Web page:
03rd May 2017

Aaron Lennon Detained Under the Mental Health Act

Premier League footballer Aaron Lennon has been detained under the Mental Health Act by police amid concerns over his welfare.

The Everton winger and England international has since been taken to hospital “for assessment” after police were called to Salford on Sunday. 

Everton FC has outlined that he is now “receiving care and treatment for a stress-related illness”.

Greater Manchester Police have since released a statement saying: “Police were called around 4.35pm to reports of a concern for the welfare of a man on Eccles Old Road.

“Officers attended and a 30-year-old man was detained under section 136 of the Mental Health Act and was taken to hospital for assessment.”

News of Aaron Lennon’s admission has lead to strong support being shown on social media from various people including high profile sportsmen Frank Bruno, Andrew ‘Freddie’ Flintoff and Stan Collymore.

Cartwright King Director and Head of Mental Health, Alison Ward, explains what the Mental Health Act is and the potential procedure Aaron Lennon may be taking:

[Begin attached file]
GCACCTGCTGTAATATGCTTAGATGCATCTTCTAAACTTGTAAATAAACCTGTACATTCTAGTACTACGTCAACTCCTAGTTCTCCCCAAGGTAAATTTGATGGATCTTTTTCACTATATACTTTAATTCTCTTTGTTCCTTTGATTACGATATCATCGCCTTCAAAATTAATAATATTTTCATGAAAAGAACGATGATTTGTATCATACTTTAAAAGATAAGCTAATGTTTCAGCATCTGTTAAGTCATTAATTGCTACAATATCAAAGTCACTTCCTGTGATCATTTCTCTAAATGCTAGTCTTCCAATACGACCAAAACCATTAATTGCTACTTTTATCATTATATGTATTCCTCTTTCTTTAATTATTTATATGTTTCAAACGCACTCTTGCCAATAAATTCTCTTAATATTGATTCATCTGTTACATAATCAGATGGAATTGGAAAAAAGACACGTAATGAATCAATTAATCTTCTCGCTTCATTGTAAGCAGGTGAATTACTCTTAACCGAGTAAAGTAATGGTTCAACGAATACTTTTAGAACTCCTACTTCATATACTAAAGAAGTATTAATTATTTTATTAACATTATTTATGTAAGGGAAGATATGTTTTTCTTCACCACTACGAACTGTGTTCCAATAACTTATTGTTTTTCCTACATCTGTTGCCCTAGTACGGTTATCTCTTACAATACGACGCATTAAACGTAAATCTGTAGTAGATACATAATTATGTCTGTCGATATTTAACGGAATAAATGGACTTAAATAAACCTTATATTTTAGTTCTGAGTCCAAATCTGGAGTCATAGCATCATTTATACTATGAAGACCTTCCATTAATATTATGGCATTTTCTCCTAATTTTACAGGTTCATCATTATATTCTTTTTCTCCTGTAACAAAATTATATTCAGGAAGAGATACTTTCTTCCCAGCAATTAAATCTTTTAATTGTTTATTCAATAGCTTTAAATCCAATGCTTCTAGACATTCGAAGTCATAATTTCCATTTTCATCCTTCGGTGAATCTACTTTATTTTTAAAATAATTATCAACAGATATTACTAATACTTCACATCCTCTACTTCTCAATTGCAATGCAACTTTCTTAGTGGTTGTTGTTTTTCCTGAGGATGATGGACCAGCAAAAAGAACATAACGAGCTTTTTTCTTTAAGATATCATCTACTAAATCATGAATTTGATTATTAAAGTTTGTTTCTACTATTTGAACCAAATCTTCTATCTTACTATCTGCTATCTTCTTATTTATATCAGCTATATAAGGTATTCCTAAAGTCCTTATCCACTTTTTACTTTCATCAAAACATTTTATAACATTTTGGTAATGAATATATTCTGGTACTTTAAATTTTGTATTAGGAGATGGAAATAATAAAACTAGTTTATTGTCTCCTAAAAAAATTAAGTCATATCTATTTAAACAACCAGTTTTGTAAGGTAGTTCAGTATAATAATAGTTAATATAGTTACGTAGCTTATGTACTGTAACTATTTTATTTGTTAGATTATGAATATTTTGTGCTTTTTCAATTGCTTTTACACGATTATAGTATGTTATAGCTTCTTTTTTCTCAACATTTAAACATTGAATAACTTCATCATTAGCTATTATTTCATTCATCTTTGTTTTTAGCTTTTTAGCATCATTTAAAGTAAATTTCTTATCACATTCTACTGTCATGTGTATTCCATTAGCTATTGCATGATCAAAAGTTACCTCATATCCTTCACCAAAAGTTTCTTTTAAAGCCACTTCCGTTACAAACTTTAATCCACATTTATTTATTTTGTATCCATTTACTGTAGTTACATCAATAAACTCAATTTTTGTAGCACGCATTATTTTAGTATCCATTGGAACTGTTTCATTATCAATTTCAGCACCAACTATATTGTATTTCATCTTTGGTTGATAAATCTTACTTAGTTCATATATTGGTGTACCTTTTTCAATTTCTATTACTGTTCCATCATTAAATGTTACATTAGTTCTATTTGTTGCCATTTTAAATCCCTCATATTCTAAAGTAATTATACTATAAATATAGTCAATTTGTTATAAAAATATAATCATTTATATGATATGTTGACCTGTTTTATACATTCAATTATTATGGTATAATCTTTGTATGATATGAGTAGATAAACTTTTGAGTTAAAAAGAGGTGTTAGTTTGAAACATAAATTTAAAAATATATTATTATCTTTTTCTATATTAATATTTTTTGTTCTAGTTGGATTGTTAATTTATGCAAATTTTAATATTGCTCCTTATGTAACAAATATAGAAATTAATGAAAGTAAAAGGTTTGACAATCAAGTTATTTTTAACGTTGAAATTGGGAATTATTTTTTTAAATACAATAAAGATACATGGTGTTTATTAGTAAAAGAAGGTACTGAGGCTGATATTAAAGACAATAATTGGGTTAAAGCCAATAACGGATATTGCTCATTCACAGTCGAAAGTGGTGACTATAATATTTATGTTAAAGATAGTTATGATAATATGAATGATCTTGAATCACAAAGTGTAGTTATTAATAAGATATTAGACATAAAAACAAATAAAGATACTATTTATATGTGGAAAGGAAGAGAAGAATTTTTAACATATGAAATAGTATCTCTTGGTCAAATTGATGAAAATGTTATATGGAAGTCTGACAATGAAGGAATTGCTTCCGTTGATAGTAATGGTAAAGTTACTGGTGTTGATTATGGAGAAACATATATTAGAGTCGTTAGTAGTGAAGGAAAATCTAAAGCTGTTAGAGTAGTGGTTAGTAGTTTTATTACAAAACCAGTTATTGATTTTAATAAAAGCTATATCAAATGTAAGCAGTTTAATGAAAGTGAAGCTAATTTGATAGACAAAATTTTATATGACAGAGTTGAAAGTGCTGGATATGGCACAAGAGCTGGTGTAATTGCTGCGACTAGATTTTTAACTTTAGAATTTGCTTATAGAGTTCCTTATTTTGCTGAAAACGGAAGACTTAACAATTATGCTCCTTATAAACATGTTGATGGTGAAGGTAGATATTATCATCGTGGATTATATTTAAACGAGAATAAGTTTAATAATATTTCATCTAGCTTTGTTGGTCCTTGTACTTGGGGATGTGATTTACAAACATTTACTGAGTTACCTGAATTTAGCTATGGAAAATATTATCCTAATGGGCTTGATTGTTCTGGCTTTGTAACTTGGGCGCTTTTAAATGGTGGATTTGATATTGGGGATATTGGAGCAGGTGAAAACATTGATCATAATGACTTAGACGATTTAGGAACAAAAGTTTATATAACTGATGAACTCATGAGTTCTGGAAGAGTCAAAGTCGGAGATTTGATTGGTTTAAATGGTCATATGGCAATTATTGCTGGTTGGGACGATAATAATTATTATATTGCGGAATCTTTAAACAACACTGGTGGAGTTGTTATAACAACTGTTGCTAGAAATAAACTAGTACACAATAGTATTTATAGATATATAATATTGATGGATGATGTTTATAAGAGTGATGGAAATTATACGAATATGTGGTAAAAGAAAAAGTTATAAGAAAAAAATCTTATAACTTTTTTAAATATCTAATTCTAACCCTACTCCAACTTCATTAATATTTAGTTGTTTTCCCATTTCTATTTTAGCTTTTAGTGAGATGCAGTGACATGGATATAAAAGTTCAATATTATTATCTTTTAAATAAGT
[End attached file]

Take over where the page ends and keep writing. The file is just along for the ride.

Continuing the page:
“Section 136 of the Mental Health Act 1983 as amended (the MHA), allows the police to remove a person from a public space to a place of safety.

“Now that Aaron is in hospital it looks as though he has been detained under section 2 of the MHA for assessment or assessment followed by treatment. This allows him to be detained for up to 28 days. During that time he can receive treatment for symptoms of mental disorder against his wishes. He has a right to appeal to the First Tier Tribunal (Mental Health) – the MHT, in the first 14 days, if he disagrees that he needs to be detained under the Act. This could be the case if he agrees to stay “informally” or if he wants to go home. 

“If he needs treatment in hospital for a longer period, before the 28 days expires he can be assessed for detention under section 3 of the MHA for initially up to a further 6 months. His Nearest Relative under the MHA can however object to this admission, and Aaron would be able to make a fresh appeal to the MHT if he disagrees with the decision to detain. 

“In the case of detention under Section 2 and Section 3, Aaron would have to be assessed for admission by 2 psychiatrists or “registered medical practitioners” who would have to agree that it was necessary that he was detained.”

With Mental Health Awareness Week taking place between 8th - 14th May 2017, Aaron Lennon’s case highlights the importance of mental health and the support that can be provided.

If you have been detained under the Mental Health Act, please feel free to contact our Mental Health department on either 0808 168 5550 or

For further information please get in touch with our dedicated team.

You can always call us on 0845 894 1622 or email on


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